How Long Does A Felony Last Before It Can Be Expunged? In some cases, those convicted with a felony can have it stick with them for a lifetime, severely hurting their employ-ability chances as a result. Felony Expungement – Everything you need to know!
One potential method to remove a felony from one’s record is to seek to have it expunged. In the case that it is deleted, the offense can be removed from one’s history along with so that it no longer is displayed on their record.
This procedure generally goes to show that the person has been rehabilitated. It also serves as a way to prevent such felony from showing on the person’s record so that it no longer hinders their chances of getting employed
This blog post will go into detail about how long it takes for a felony to be expunged.
Felony Expungement Eligibility:
It’s important to keep in mind that not all felonies can be expunged. However, if the felon hasn’t committed any previous felonies, then it’s more than likely that his offense can be expunged.
While clemency can be granted by the governor or Pardon Board official in the case of a state felony, or by the President of the United States if it’s a Federal felony. In the use of expungement, it’s the governor of the state where the person has been convicted who grants expungement.
The laws differ from state to state when it comes to felony expungement. This is why it’s crucial to check this process for a particular state before going forth. Having legal counsel is recommended in this case.
It’s crucial that the felons complete their sentence. The person cannot qualify for felony expungement unless he’s been out of prison anywhere from five to ten years which varies from state to state.
They must have also finished probation and have paid any fines they owed or restitution incurred from their felony.
First-time felons have good chances to have their felonies expunged. However, those chances diminish as the person commits more convicts. Having one’s offense expunged while having a lengthy record of felons is extremely hard.
The nature of the felony committed also makes an essential factor. If one has committed an offense that involves sexual crimes, child pornography, crimes involving a victim who is a minor or any other violent crimes, then that felony cannot be expunged.
It’s also required that the felon keep a clean record after being released from prison.
They must also remain free from alcoholism or substance abuse for at least one year and had been deemed rehabilitated by the court if that was a part of the sentence.
It’s mandatory that felons have obtained a GED or a high school diploma and have completed at least one year of community service, according to the court.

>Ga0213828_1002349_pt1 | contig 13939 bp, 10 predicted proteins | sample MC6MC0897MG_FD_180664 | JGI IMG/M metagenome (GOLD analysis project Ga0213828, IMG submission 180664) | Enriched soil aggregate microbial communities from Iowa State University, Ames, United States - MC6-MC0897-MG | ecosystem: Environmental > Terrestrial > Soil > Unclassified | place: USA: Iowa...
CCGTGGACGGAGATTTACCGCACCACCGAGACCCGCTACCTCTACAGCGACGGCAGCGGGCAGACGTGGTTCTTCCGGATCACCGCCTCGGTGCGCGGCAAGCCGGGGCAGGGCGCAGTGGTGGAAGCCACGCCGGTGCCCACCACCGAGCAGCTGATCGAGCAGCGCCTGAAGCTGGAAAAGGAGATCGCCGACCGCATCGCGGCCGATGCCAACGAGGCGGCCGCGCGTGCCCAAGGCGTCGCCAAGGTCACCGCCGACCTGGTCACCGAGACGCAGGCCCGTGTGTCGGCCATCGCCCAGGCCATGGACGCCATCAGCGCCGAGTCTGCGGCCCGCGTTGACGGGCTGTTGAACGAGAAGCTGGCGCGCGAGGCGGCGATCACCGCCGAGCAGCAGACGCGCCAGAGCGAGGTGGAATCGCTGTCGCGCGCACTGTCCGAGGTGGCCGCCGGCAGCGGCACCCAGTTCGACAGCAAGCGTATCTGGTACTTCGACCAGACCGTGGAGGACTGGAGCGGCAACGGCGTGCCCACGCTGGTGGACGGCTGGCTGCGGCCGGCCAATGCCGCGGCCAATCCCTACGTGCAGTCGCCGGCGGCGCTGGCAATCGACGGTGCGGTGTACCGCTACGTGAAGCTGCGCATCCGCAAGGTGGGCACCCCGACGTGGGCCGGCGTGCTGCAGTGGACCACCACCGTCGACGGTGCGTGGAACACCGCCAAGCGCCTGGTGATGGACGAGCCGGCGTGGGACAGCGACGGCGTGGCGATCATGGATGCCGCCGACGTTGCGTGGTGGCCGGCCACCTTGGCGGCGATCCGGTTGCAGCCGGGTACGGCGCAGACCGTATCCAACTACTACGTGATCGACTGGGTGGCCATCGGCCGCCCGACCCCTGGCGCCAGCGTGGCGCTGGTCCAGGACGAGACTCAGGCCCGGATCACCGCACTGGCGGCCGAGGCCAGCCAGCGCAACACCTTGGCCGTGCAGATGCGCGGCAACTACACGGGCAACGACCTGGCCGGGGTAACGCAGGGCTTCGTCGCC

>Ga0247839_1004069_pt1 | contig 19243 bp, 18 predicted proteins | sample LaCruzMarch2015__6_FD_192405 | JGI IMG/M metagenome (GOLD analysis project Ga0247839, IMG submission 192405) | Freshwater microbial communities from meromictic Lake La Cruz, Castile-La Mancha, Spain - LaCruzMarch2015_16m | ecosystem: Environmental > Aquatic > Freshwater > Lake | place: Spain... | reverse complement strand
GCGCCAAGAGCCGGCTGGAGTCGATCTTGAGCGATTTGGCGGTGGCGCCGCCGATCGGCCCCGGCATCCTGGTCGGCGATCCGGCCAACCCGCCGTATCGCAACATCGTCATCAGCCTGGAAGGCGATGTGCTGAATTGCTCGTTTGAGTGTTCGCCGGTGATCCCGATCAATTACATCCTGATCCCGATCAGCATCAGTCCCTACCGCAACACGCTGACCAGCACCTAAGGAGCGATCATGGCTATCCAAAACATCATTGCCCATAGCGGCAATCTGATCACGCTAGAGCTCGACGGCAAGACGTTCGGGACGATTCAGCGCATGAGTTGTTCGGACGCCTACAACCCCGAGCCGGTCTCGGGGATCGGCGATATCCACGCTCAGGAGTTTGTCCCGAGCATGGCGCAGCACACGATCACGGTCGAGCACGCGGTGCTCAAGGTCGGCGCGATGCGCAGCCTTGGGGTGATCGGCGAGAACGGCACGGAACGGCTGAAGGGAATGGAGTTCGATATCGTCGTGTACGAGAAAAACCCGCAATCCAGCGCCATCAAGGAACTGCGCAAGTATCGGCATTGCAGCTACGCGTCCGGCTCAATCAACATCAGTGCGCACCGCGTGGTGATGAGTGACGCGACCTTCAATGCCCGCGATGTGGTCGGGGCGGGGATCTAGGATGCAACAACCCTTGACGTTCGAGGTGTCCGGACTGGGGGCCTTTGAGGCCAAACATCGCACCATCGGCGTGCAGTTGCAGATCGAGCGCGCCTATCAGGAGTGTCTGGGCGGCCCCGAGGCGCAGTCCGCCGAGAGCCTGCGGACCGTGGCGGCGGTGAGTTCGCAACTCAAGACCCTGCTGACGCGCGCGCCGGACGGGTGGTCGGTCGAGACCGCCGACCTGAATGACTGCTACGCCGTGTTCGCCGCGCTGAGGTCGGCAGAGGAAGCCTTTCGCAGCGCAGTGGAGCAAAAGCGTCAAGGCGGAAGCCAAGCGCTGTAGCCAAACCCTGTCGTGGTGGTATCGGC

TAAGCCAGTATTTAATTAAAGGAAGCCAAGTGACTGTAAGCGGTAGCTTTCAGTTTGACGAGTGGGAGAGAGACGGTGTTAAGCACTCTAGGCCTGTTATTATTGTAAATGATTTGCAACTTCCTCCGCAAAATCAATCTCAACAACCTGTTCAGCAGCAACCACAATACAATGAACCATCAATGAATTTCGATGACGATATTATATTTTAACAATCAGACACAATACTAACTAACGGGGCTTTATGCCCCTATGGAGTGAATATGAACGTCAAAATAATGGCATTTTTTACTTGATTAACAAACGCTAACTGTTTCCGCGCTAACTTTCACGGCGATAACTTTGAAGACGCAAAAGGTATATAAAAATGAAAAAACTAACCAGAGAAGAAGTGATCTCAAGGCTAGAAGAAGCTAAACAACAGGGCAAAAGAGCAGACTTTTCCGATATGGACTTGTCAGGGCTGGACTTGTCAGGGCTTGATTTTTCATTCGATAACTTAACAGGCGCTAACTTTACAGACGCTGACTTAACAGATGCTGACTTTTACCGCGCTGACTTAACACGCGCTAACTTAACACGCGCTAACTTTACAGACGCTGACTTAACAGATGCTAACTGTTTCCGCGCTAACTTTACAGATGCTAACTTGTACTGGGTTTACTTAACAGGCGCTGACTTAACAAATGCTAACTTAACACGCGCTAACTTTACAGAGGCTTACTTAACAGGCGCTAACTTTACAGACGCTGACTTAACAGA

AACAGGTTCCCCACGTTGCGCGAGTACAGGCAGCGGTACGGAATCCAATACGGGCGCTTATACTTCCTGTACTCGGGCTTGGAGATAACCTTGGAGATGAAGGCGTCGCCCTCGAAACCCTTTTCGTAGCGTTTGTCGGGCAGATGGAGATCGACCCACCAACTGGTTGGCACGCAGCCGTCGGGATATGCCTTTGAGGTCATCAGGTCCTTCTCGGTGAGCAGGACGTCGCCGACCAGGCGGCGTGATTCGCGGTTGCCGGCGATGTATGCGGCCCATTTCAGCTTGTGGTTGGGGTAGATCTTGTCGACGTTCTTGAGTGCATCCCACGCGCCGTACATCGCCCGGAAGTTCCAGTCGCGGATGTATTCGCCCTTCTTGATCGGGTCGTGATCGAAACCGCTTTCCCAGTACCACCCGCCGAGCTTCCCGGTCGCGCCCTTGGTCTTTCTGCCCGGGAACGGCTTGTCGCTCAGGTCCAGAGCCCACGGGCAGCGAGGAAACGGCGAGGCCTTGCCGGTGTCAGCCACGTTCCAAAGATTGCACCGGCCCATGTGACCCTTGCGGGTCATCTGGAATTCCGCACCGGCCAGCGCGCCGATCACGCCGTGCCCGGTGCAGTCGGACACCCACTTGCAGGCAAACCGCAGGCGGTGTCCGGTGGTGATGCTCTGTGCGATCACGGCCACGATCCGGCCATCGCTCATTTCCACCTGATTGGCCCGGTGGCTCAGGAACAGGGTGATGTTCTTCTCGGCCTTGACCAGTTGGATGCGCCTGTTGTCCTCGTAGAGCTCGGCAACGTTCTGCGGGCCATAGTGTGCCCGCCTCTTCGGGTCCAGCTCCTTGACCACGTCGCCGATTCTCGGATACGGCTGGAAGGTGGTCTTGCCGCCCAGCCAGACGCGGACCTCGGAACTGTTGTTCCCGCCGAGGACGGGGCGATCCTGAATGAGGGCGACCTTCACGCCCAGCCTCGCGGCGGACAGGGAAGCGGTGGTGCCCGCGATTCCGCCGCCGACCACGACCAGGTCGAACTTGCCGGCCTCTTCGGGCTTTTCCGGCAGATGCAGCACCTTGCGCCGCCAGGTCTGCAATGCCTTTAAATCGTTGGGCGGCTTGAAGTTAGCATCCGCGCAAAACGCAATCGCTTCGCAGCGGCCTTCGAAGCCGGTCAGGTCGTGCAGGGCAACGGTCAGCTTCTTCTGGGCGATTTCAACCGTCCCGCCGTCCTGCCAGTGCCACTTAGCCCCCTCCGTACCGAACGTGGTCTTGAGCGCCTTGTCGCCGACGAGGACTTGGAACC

As a felon, keeping track and documenting self-improvement be it involving education, training or work can prove to be very useful and can increase one’s chances of getting their felony expunged.
Effect Of Felony Expungement
Those with an expunged record must have their records still available in some cases.
For example, their records must be shown to a licensing office when attempting to obtain a license to carry a gun or law enforcement if the felon is involved in a criminal investigation.
Another case would be the federal state, or city employers when it comes to applying for a job related to the investigation or prosecution of people under civil or criminal statutes.
Some states also require access to expunged records if the felon wishes to apply for a job as a school teacher, police officer, or correction officer.
There are also other states that allow consideration of expunged records for jobs in courts or within the juvenile legal system
Applying for professional licenses such as medicine or law also require access to said deleted records.
In most of the states, felony expungement can only be granted once, after which it’s impossible to repeat the procedure.
If a felon is later arrested for another crime, his legal history will increase the gravity of the new offense that’s been committed, even if the convict had his previous felony expunged.
Felonies that have been expunged are also brought up again when evaluating the seriousness of the new crime.
Such an offender is considered a repeat offender. In this case, previous felonies, though expunged, are again, recognized by the court when sentencing the repeat offender.
In the case that a felony expungement request is denied, the felon will be informed as to why his application wasn’t accepted, along with the steps they need to follow to reapply, and also how long they have to wait to reapply.
The first thing to do would be to send a petition to the court in the jurisdiction where the felony was committed. A copy must be sent to the District Attorney in that jurisdiction.
The District Attorney should then respond with a recommendation to the court within the course of 60 days, which it will the consider along with the information from the applicant and the District Attorney.